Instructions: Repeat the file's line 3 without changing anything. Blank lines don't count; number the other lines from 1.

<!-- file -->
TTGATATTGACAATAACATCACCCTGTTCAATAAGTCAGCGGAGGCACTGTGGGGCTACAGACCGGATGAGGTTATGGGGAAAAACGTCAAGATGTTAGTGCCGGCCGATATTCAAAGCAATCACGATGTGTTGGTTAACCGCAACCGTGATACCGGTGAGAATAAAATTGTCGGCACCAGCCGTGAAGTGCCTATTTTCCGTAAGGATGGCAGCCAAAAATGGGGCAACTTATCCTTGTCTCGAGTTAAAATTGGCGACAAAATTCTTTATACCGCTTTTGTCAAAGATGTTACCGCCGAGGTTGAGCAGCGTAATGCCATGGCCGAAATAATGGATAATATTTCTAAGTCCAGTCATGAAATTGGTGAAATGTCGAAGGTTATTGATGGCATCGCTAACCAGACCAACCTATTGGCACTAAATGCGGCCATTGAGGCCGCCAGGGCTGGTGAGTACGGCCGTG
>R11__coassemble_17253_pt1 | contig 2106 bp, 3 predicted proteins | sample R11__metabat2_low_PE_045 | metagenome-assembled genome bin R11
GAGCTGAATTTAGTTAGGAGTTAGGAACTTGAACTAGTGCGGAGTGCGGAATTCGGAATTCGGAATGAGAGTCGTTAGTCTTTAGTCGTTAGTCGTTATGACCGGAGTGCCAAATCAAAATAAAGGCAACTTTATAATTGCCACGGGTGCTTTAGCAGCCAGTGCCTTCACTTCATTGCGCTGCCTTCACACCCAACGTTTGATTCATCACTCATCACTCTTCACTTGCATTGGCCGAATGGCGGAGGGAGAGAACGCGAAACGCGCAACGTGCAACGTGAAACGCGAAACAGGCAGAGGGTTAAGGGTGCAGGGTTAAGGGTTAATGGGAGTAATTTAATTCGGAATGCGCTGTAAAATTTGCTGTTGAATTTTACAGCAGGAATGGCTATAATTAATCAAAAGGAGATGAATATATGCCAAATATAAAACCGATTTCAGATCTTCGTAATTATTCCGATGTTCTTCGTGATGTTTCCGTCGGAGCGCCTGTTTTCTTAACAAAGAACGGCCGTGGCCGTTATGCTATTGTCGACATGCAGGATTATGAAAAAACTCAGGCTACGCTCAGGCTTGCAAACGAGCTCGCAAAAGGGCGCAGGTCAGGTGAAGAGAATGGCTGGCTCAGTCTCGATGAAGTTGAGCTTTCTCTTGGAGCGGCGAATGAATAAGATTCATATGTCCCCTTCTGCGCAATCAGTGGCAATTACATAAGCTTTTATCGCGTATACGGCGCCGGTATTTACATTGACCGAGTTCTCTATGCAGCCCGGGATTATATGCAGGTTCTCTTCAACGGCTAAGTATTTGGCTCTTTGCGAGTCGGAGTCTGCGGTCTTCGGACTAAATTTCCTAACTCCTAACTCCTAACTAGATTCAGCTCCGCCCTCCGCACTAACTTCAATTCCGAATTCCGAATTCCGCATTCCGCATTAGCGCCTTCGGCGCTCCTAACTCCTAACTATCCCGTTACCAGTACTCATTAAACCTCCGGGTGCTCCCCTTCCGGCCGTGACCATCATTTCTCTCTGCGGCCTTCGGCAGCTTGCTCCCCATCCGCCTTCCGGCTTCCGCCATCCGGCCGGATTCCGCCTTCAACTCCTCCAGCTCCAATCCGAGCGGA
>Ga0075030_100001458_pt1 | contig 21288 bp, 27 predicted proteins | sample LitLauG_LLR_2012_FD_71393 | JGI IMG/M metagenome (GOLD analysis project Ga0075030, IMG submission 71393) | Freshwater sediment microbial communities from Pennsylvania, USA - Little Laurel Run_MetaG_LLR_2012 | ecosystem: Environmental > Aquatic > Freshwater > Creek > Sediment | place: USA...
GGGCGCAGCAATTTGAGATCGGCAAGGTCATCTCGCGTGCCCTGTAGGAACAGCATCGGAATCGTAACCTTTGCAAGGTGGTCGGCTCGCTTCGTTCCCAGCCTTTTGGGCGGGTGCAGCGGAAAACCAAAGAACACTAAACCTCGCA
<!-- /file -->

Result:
GAGCTGAATTTAGTTAGGAGTTAGGAACTTGAACTAGTGCGGAGTGCGGAATTCGGAATTCGGAATGAGAGTCGTTAGTCTTTAGTCGTTAGTCGTTATGACCGGAGTGCCAAATCAAAATAAAGGCAACTTTATAATTGCCACGGGTGCTTTAGCAGCCAGTGCCTTCACTTCATTGCGCTGCCTTCACACCCAACGTTTGATTCATCACTCATCACTCTTCACTTGCATTGGCCGAATGGCGGAGGGAGAGAACGCGAAACGCGCAACGTGCAACGTGAAACGCGAAACAGGCAGAGGGTTAAGGGTGCAGGGTTAAGGGTTAATGGGAGTAATTTAATTCGGAATGCGCTGTAAAATTTGCTGTTGAATTTTACAGCAGGAATGGCTATAATTAATCAAAAGGAGATGAATATATGCCAAATATAAAACCGATTTCAGATCTTCGTAATTATTCCGATGTTCTTCGTGATGTTTCCGTCGGAGCGCCTGTTTTCTTAACAAAGAACGGCCGTGGCCGTTATGCTATTGTCGACATGCAGGATTATGAAAAAACTCAGGCTACGCTCAGGCTTGCAAACGAGCTCGCAAAAGGGCGCAGGTCAGGTGAAGAGAATGGCTGGCTCAGTCTCGATGAAGTTGAGCTTTCTCTTGGAGCGGCGAATGAATAAGATTCATATGTCCCCTTCTGCGCAATCAGTGGCAATTACATAAGCTTTTATCGCGTATACGGCGCCGGTATTTACATTGACCGAGTTCTCTATGCAGCCCGGGATTATATGCAGGTTCTCTTCAACGGCTAAGTATTTGGCTCTTTGCGAGTCGGAGTCTGCGGTCTTCGGACTAAATTTCCTAACTCCTAACTCCTAACTAGATTCAGCTCCGCCCTCCGCACTAACTTCAATTCCGAATTCCGAATTCCGCATTCCGCATTAGCGCCTTCGGCGCTCCTAACTCCTAACTATCCCGTTACCAGTACTCATTAAACCTCCGGGTGCTCCCCTTCCGGCCGTGACCATCATTTCTCTCTGCGGCCTTCGGCAGCTTGCTCCCCATCCGCCTTCCGGCTTCCGCCATCCGGCCGGATTCCGCCTTCAACTCCTCCAGCTCCAATCCGAGCGGA